CSIRO Publishing blank image blank image blank image blank imageBooksblank image blank image blank image blank imageJournalsblank image blank image blank image blank imageAbout Usblank image blank image blank image blank imageShopping Cartblank image blank image blank image You are here: Journals > Marine and Freshwater Research   
Marine and Freshwater Research
Journal Banner
  Advances in the aquatic sciences
blank image Search
blank image blank image
blank image
  Advanced Search

Journal Home
About the Journal
Editorial Structure
Online Early
Current Issue
Just Accepted
All Issues
Special Issues
Research Fronts
Virtual Issues
Sample Issue
For Authors
General Information
Submit Article
Author Instructions
Open Access
For Referees
General Information
Review an Article
Referee Guidelines
For Subscribers
Subscription Prices
Customer Service
Print Publication Dates
Library Recommendation

blue arrow e-Alerts
blank image
Subscribe to our Email Alert or RSS feeds for the latest journal papers.

red arrow Connect with us
blank image
facebook twitter logo LinkedIn


Article << Previous     |     Next >>   Contents Vol 43(1)

Diets of sharks from estuaries and adjacent waters of the North-eastern Gulf of Carpentaria, Australia

JP Salini, SJM Blaber and DT Brewer

Australian Journal of Marine and Freshwater Research 43(1) 87 - 96
Published: 1992


Sharks were collected over 2 years (six field trips) from the offshore prawn trawling grounds in Albatross Bay (7-45 m depth), from shallow (< 5 m) nearshore waters, and from the adjacent inshore waters of the Embley River estuary. Stomachs from 11 shark species were collected and analysed gravimetrically (% dry weight). Four species (Carcharhinus cautus, C. dussumieri, C. tilstoni and Rhizoprionodon acutus) were represented in all three regions. Seven general food categories (Mollusca, Penaeidae, Brachyura, Stomatopoda, Other Crustacea, Teleostei and Other) were used to describe their diets. Nearly all sharks were primarily piscivorous, and the teleost diet is discussed in detail. Hemigaleus microstoma was not piscivorous and cephalopods represented 94.7% of its diet. Teleostei constituted less than 70% of the diet for three other species: C. amblyrhynchos offshore (64.3% Teleostei, 18.6% Penaeidae, 11.6% Mollusca), C. dussumieri offshore (52.5% Teleostei, 21.8% Stomatopoda, 10.1% Penaeidae), and R. acutus nearshore (59.3% Teleostei, 17.6% Cephalopoda, 10.3% Brachyura). Offshore, there was a strong correlation between estimates of consumed prey biomass and of trawled prey biomass, suggesting that these sharks feed in a density-dependent manner.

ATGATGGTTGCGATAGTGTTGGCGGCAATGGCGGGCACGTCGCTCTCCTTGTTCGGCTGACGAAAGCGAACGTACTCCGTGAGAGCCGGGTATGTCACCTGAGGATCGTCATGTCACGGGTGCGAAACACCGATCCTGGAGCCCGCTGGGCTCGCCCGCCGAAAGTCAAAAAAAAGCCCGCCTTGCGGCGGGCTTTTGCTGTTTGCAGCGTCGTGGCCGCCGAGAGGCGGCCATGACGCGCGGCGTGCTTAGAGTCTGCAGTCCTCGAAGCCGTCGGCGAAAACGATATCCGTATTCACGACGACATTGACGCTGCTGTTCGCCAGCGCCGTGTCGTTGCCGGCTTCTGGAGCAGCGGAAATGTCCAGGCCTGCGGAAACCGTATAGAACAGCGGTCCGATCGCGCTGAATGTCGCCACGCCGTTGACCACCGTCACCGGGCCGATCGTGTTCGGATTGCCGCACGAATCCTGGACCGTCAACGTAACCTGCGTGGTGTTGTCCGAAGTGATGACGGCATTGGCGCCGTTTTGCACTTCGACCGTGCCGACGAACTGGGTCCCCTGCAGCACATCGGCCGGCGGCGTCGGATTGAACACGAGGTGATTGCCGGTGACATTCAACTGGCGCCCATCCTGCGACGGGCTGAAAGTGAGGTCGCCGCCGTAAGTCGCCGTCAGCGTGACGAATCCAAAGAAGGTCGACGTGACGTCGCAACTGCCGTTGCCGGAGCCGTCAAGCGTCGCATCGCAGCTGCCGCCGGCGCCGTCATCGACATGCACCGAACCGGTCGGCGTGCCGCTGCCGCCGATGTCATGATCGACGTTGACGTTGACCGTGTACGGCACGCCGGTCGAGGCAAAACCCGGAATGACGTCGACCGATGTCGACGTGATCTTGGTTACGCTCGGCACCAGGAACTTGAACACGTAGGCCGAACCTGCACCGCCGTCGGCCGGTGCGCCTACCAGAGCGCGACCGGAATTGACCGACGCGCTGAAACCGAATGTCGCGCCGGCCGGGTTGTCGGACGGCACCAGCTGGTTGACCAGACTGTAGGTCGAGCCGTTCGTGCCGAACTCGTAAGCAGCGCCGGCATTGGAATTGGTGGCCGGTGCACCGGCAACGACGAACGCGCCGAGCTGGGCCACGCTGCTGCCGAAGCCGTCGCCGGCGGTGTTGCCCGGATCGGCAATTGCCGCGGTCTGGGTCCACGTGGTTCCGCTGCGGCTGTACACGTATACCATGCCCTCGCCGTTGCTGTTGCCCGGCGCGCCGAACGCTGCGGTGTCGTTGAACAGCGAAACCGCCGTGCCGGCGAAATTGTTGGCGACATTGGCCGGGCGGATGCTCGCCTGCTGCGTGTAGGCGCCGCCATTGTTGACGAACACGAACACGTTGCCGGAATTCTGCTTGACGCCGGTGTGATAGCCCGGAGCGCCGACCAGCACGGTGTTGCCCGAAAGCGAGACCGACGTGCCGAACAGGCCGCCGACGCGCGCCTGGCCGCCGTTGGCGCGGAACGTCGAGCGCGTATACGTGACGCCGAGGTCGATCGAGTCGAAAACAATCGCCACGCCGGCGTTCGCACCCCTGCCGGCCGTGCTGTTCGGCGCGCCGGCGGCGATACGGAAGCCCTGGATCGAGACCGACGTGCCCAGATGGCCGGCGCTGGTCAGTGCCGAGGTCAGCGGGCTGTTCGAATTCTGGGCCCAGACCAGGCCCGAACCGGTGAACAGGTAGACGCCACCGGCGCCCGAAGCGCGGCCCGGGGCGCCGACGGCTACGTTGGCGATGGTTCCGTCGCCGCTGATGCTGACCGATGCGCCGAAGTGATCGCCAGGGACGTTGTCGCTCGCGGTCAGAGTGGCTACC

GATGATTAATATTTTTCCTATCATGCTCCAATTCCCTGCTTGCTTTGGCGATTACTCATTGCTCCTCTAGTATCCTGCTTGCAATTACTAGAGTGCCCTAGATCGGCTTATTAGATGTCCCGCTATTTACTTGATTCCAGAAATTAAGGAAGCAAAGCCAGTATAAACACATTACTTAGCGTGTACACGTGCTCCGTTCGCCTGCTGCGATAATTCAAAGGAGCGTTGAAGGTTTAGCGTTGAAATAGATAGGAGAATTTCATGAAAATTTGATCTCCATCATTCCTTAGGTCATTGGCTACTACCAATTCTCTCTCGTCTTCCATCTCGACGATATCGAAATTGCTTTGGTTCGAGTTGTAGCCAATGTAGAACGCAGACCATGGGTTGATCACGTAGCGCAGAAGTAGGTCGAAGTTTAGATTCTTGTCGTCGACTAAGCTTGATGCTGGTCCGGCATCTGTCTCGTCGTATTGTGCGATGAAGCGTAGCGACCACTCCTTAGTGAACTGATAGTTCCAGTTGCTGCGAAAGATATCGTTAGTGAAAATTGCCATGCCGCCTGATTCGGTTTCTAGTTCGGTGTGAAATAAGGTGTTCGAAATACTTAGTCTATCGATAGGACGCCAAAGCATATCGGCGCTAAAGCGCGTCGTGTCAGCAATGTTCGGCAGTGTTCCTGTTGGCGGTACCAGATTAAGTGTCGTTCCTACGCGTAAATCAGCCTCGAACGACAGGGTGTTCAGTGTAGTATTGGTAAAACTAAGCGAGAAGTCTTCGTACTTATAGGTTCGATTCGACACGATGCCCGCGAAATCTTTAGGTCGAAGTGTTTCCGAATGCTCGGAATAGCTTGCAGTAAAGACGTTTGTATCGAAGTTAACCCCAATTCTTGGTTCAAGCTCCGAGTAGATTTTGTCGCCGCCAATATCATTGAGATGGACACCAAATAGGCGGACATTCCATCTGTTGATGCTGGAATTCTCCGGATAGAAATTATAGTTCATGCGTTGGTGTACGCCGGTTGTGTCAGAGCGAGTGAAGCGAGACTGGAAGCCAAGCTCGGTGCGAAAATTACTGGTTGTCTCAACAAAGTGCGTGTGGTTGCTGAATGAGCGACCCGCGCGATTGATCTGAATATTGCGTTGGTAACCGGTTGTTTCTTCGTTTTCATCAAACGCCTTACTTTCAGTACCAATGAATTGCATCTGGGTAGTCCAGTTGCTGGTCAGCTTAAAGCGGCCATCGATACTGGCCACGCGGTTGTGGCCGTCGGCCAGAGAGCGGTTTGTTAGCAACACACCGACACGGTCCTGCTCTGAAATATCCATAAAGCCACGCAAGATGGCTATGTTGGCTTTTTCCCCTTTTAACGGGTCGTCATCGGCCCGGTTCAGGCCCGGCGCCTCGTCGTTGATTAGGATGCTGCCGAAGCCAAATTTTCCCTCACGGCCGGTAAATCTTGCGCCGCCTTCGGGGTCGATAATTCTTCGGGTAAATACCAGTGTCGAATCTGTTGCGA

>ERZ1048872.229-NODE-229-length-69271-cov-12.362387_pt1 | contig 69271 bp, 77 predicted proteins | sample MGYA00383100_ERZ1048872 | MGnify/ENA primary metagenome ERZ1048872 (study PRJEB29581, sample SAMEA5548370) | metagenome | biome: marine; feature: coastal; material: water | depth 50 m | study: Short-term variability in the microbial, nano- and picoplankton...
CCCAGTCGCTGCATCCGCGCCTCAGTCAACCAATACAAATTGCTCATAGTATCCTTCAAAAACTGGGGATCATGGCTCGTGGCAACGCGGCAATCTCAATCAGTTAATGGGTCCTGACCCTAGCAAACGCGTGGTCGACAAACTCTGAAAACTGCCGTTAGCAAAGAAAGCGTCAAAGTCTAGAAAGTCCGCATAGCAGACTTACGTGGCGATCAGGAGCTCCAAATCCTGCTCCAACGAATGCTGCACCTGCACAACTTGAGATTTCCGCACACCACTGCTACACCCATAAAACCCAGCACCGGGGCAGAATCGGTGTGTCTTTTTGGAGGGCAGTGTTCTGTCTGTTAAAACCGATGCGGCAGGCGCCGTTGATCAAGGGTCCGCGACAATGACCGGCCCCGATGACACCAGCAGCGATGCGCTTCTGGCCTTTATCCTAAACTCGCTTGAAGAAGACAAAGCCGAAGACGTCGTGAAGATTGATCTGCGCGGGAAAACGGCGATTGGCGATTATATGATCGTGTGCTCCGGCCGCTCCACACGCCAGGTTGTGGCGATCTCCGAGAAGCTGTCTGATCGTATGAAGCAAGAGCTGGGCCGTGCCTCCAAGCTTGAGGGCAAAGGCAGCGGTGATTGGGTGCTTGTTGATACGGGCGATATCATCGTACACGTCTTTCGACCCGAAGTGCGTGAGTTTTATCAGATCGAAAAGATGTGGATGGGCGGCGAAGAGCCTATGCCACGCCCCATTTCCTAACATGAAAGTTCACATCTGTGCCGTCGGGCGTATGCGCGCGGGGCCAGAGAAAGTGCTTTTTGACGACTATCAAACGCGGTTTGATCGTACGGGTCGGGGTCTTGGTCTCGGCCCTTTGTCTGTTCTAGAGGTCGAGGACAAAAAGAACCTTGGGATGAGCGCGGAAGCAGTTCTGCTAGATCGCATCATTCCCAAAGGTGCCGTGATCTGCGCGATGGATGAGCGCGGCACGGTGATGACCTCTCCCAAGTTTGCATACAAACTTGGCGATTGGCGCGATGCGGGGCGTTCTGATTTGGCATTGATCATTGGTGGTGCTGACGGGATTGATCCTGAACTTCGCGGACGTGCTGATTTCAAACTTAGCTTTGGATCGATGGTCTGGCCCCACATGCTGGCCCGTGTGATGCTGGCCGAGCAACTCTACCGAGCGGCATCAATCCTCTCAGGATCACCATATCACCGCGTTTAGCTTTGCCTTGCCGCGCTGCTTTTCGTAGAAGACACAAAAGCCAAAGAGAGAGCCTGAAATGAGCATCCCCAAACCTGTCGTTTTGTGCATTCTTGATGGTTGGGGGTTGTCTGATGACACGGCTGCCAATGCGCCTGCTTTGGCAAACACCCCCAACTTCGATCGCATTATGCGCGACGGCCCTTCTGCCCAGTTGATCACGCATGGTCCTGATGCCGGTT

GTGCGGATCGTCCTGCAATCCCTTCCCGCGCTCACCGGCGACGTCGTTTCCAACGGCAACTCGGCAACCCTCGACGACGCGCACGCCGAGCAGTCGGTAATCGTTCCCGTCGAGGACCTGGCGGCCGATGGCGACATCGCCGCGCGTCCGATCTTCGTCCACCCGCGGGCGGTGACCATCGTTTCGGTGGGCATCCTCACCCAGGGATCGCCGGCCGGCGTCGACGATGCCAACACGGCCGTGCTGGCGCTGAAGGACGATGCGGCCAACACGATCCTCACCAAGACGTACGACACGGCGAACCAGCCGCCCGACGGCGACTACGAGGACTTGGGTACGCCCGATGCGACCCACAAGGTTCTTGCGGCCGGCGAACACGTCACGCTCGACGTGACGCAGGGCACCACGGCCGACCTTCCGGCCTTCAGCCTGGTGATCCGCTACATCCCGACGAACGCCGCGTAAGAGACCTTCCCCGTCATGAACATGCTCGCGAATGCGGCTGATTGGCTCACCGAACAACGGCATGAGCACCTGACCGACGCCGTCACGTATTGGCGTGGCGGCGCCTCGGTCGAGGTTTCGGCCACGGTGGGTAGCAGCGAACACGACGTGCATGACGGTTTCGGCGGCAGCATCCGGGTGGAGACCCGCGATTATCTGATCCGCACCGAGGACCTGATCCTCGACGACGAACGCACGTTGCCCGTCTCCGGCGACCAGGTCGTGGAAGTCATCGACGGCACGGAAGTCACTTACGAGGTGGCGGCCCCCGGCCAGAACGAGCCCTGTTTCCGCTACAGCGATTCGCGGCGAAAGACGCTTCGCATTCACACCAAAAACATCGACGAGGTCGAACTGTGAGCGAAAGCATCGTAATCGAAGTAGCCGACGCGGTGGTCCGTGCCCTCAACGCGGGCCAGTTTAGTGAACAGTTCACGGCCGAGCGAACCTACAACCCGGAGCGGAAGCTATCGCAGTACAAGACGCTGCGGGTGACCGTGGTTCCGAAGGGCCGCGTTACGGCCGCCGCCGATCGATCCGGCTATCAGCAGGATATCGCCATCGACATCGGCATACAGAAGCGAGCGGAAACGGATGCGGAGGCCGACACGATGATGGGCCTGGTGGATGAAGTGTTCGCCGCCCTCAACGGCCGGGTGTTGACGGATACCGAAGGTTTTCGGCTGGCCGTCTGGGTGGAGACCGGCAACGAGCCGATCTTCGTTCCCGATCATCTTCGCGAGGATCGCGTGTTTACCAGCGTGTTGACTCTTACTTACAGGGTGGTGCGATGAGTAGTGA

Full text doi:10.1071/MF9920087

© CSIRO 1992

blank image
Subscriber Login

PDF (445 KB) $25
 Export Citation
Legal & Privacy | Contact Us | Help


© CSIRO 1996-2016